CBS announcing duo Gary Danielson (left) and Verne Lundquist. (AP Photo)

Gary Danielson biased against Bama?

“Bias” is a word that has lost all meaning in public discourse. This is almost entirely because of social/political reactionaries who use it as a cudgel against logical, fact-based opinions that don’t support their worldview and preferred narratives.

They scream “biased!” in an attempt to discredit anyone with an opinion they don’t like and thus avoid the cognitive dissonance that can arise from engaging legitimate opposing views intellectually. For these people there can be no sincere, considered opinions that contradict their own; there are only people who are too biased to see the Real Truth, which of course always supports their opinions.

It’s no surprise this phenomenon has spilled over into sports fandom, which features the same kind of mindless tribalism that fuels reactionary politics. Sports might be plagued even more by these impulses because even thinking people can get a bit nutty when it comes to rooting for their teams.

That brings us to CBS commentator Gary Danielson, who takes a lot of flak from Alabama fans who accuse of him of being "biased" against the Crimson Tide. Danielson told al.com that the criticism bothers him:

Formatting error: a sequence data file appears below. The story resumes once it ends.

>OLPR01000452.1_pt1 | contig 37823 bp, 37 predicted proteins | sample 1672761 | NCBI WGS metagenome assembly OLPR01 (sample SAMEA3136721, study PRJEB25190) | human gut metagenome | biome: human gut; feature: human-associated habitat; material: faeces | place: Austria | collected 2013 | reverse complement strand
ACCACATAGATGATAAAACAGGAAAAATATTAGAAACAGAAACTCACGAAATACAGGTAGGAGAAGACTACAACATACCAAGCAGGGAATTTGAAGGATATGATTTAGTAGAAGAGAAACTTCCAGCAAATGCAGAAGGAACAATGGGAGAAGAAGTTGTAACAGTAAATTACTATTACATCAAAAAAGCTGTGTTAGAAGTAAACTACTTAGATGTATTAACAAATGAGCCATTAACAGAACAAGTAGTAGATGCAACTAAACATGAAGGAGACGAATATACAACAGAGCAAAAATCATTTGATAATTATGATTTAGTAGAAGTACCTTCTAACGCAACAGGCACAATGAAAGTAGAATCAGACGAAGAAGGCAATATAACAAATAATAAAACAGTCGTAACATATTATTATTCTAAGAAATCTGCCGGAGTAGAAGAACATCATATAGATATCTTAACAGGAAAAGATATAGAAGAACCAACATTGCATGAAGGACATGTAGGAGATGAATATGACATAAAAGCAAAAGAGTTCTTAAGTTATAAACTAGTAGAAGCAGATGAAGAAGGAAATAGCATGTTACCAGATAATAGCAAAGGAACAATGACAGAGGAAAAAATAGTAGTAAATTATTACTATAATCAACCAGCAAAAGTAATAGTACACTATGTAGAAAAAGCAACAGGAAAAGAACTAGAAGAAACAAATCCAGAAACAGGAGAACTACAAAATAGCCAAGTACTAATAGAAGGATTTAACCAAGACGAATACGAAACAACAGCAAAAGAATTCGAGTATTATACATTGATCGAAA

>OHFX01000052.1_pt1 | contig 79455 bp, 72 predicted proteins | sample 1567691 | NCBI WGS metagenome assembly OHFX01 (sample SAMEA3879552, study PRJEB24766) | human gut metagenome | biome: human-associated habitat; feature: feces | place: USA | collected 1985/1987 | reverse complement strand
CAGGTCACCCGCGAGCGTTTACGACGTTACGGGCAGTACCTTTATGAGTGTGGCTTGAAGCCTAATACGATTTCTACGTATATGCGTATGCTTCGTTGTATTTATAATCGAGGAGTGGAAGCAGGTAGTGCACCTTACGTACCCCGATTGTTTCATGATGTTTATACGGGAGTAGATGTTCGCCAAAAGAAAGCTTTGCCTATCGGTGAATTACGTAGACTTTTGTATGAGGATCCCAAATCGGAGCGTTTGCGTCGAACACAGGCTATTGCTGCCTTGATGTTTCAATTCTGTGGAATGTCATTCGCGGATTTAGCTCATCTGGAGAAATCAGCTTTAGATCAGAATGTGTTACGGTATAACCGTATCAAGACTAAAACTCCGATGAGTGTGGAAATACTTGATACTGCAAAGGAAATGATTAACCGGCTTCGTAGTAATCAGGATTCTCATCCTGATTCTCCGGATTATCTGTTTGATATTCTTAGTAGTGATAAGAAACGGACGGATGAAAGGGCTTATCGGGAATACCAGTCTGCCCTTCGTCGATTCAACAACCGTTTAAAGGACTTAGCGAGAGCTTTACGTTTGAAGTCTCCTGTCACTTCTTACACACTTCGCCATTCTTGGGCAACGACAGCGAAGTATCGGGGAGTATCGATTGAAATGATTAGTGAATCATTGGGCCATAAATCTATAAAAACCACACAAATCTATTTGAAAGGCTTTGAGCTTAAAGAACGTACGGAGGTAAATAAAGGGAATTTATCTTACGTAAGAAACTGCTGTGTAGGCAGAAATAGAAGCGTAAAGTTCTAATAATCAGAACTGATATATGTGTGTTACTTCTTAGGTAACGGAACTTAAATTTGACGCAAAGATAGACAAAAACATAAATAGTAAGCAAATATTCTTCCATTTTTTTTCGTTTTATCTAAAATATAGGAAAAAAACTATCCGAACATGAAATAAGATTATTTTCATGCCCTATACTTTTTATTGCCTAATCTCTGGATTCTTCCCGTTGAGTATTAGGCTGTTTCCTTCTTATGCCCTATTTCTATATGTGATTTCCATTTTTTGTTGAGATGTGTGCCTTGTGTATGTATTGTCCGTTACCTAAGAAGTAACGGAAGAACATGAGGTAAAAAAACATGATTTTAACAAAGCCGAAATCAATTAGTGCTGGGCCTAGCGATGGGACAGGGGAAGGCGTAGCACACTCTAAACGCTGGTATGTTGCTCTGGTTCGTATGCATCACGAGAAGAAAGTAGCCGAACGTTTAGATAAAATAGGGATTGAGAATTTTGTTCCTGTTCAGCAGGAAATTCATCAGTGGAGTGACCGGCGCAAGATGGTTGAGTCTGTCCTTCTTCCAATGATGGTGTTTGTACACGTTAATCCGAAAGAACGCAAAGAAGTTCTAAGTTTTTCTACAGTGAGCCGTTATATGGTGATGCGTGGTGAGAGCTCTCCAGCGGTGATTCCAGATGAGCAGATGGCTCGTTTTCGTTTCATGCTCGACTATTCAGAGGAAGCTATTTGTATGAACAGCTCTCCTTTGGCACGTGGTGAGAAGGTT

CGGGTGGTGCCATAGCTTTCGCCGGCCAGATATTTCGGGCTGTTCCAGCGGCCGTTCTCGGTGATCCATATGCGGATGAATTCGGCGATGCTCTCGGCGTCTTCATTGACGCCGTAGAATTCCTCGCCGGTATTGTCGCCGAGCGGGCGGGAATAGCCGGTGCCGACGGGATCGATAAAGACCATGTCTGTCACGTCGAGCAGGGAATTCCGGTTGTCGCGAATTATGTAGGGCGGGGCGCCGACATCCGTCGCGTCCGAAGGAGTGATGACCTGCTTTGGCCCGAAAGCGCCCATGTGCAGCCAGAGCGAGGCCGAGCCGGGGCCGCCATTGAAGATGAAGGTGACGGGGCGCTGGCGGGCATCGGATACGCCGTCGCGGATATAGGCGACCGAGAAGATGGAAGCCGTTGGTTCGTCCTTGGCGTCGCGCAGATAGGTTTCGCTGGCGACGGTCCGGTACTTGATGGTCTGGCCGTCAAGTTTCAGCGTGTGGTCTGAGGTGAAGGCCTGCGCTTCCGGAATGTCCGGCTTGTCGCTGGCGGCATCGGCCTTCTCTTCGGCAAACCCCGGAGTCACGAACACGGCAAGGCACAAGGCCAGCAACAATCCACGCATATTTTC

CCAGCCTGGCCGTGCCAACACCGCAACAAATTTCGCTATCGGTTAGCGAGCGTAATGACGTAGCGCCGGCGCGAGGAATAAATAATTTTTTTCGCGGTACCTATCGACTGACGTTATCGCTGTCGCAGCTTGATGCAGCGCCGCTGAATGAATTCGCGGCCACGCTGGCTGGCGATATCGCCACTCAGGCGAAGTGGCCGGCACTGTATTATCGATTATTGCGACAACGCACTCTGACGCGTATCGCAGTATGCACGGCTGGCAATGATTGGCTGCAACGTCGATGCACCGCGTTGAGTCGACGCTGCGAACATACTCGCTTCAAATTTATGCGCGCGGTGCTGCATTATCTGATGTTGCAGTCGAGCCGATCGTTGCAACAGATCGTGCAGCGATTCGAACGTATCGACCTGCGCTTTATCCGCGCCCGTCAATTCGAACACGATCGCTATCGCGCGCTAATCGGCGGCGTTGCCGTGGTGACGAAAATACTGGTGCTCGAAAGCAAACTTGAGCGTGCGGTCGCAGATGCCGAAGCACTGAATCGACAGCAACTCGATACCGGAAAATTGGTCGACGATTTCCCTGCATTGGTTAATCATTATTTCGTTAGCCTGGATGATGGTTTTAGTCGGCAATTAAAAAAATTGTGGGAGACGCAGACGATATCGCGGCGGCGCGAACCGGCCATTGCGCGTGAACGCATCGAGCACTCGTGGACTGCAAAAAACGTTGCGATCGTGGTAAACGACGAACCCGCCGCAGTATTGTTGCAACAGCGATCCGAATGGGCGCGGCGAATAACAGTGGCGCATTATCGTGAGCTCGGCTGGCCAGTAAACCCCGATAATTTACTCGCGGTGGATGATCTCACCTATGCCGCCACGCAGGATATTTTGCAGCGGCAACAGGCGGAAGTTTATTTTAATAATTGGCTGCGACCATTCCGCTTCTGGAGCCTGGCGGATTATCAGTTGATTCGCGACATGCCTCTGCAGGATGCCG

The duo of play-by-play man Verne Lundquist and analyst Gary Danielson has been broadcasting games together for eight years. Danielson, a Purdue graduate, has been calling college games since 1991. His hyper-sensitive detractors say he's biased and wants Alabama to lose.

Of course it's absurd, but he hears it.

"It frustrates me that I don't do a good enough job that people actually think that I care about one team more than another," Danielson said by phone this week. "I don't think that's their problem. It might be partly, but it frustrates me that I can't do a good enough job getting my communication skills to go across the airwaves."

I’m hoping Danielson doesn’t really believe it’s his fault that Alabama fans (or fans of any other team) accuse him of bias. There is no way he could convince people who believe he’s against their team that he’s not, except perhaps openly rooting for their team or being over-the-top rosy in his analysis of it.

And even that tact can backfire if the temperature of fans is running cold against their team. You frequently see that any time fans become restless about their coach. I've noticed, for example, Georgia supporters who rejected criticism of the Bulldogs now view any positive assessment of Mark Richt as coddling him.

It’s relatively harmless if fans believe media are biased against their team. That's part of the often-irrational fun of sports. But it's problematic when this tendency for fans to believe their teams are beyond reproach and critics are just biased leads them to form a collective psychosis about issues more important than opinions about a sports team.

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